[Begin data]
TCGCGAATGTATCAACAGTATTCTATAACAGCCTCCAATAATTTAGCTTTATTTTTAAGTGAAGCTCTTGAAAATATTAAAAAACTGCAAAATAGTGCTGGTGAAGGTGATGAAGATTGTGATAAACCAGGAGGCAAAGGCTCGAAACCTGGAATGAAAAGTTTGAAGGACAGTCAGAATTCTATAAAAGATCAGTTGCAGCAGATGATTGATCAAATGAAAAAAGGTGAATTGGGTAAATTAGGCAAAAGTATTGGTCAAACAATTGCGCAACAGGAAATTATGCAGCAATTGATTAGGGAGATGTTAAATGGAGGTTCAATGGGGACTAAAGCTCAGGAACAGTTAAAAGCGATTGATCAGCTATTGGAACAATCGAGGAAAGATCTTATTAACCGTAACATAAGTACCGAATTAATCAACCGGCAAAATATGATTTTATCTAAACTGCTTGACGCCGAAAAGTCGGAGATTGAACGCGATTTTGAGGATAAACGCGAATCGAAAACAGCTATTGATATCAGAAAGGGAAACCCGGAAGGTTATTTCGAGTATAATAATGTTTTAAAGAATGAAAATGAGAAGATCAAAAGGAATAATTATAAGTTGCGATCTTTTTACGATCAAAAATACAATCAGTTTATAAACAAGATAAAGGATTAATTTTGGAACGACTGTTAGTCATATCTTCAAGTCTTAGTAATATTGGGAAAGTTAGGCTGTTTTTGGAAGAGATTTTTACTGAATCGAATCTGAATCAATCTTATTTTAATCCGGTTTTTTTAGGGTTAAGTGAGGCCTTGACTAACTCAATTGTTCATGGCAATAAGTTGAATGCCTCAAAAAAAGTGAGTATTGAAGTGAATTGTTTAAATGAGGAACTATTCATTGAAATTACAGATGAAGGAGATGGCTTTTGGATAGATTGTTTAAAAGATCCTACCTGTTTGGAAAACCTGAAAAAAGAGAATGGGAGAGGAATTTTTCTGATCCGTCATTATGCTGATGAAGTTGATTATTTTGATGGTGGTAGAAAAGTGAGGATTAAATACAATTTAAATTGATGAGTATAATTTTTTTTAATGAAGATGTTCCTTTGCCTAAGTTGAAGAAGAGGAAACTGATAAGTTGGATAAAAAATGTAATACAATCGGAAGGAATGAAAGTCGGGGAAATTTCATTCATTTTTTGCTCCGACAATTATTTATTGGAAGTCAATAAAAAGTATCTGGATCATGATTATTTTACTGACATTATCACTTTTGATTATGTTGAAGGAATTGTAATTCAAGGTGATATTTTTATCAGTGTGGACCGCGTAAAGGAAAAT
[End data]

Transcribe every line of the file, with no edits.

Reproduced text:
TCGCGAATGTATCAACAGTATTCTATAACAGCCTCCAATAATTTAGCTTTATTTTTAAGTGAAGCTCTTGAAAATATTAAAAAACTGCAAAATAGTGCTGGTGAAGGTGATGAAGATTGTGATAAACCAGGAGGCAAAGGCTCGAAACCTGGAATGAAAAGTTTGAAGGACAGTCAGAATTCTATAAAAGATCAGTTGCAGCAGATGATTGATCAAATGAAAAAAGGTGAATTGGGTAAATTAGGCAAAAGTATTGGTCAAACAATTGCGCAACAGGAAATTATGCAGCAATTGATTAGGGAGATGTTAAATGGAGGTTCAATGGGGACTAAAGCTCAGGAACAGTTAAAAGCGATTGATCAGCTATTGGAACAATCGAGGAAAGATCTTATTAACCGTAACATAAGTACCGAATTAATCAACCGGCAAAATATGATTTTATCTAAACTGCTTGACGCCGAAAAGTCGGAGATTGAACGCGATTTTGAGGATAAACGCGAATCGAAAACAGCTATTGATATCAGAAAGGGAAACCCGGAAGGTTATTTCGAGTATAATAATGTTTTAAAGAATGAAAATGAGAAGATCAAAAGGAATAATTATAAGTTGCGATCTTTTTACGATCAAAAATACAATCAGTTTATAAACAAGATAAAGGATTAATTTTGGAACGACTGTTAGTCATATCTTCAAGTCTTAGTAATATTGGGAAAGTTAGGCTGTTTTTGGAAGAGATTTTTACTGAATCGAATCTGAATCAATCTTATTTTAATCCGGTTTTTTTAGGGTTAAGTGAGGCCTTGACTAACTCAATTGTTCATGGCAATAAGTTGAATGCCTCAAAAAAAGTGAGTATTGAAGTGAATTGTTTAAATGAGGAACTATTCATTGAAATTACAGATGAAGGAGATGGCTTTTGGATAGATTGTTTAAAAGATCCTACCTGTTTGGAAAACCTGAAAAAAGAGAATGGGAGAGGAATTTTTCTGATCCGTCATTATGCTGATGAAGTTGATTATTTTGATGGTGGTAGAAAAGTGAGGATTAAATACAATTTAAATTGATGAGTATAATTTTTTTTAATGAAGATGTTCCTTTGCCTAAGTTGAAGAAGAGGAAACTGATAAGTTGGATAAAAAATGTAATACAATCGGAAGGAATGAAAGTCGGGGAAATTTCATTCATTTTTTGCTCCGACAATTATTTATTGGAAGTCAATAAAAAGTATCTGGATCATGATTATTTTACTGACATTATCACTTTTGATTATGTTGAAGGAATTGTAATTCAAGGTGATATTTTTATCAGTGTGGACCGCGTAAAGGAAAAT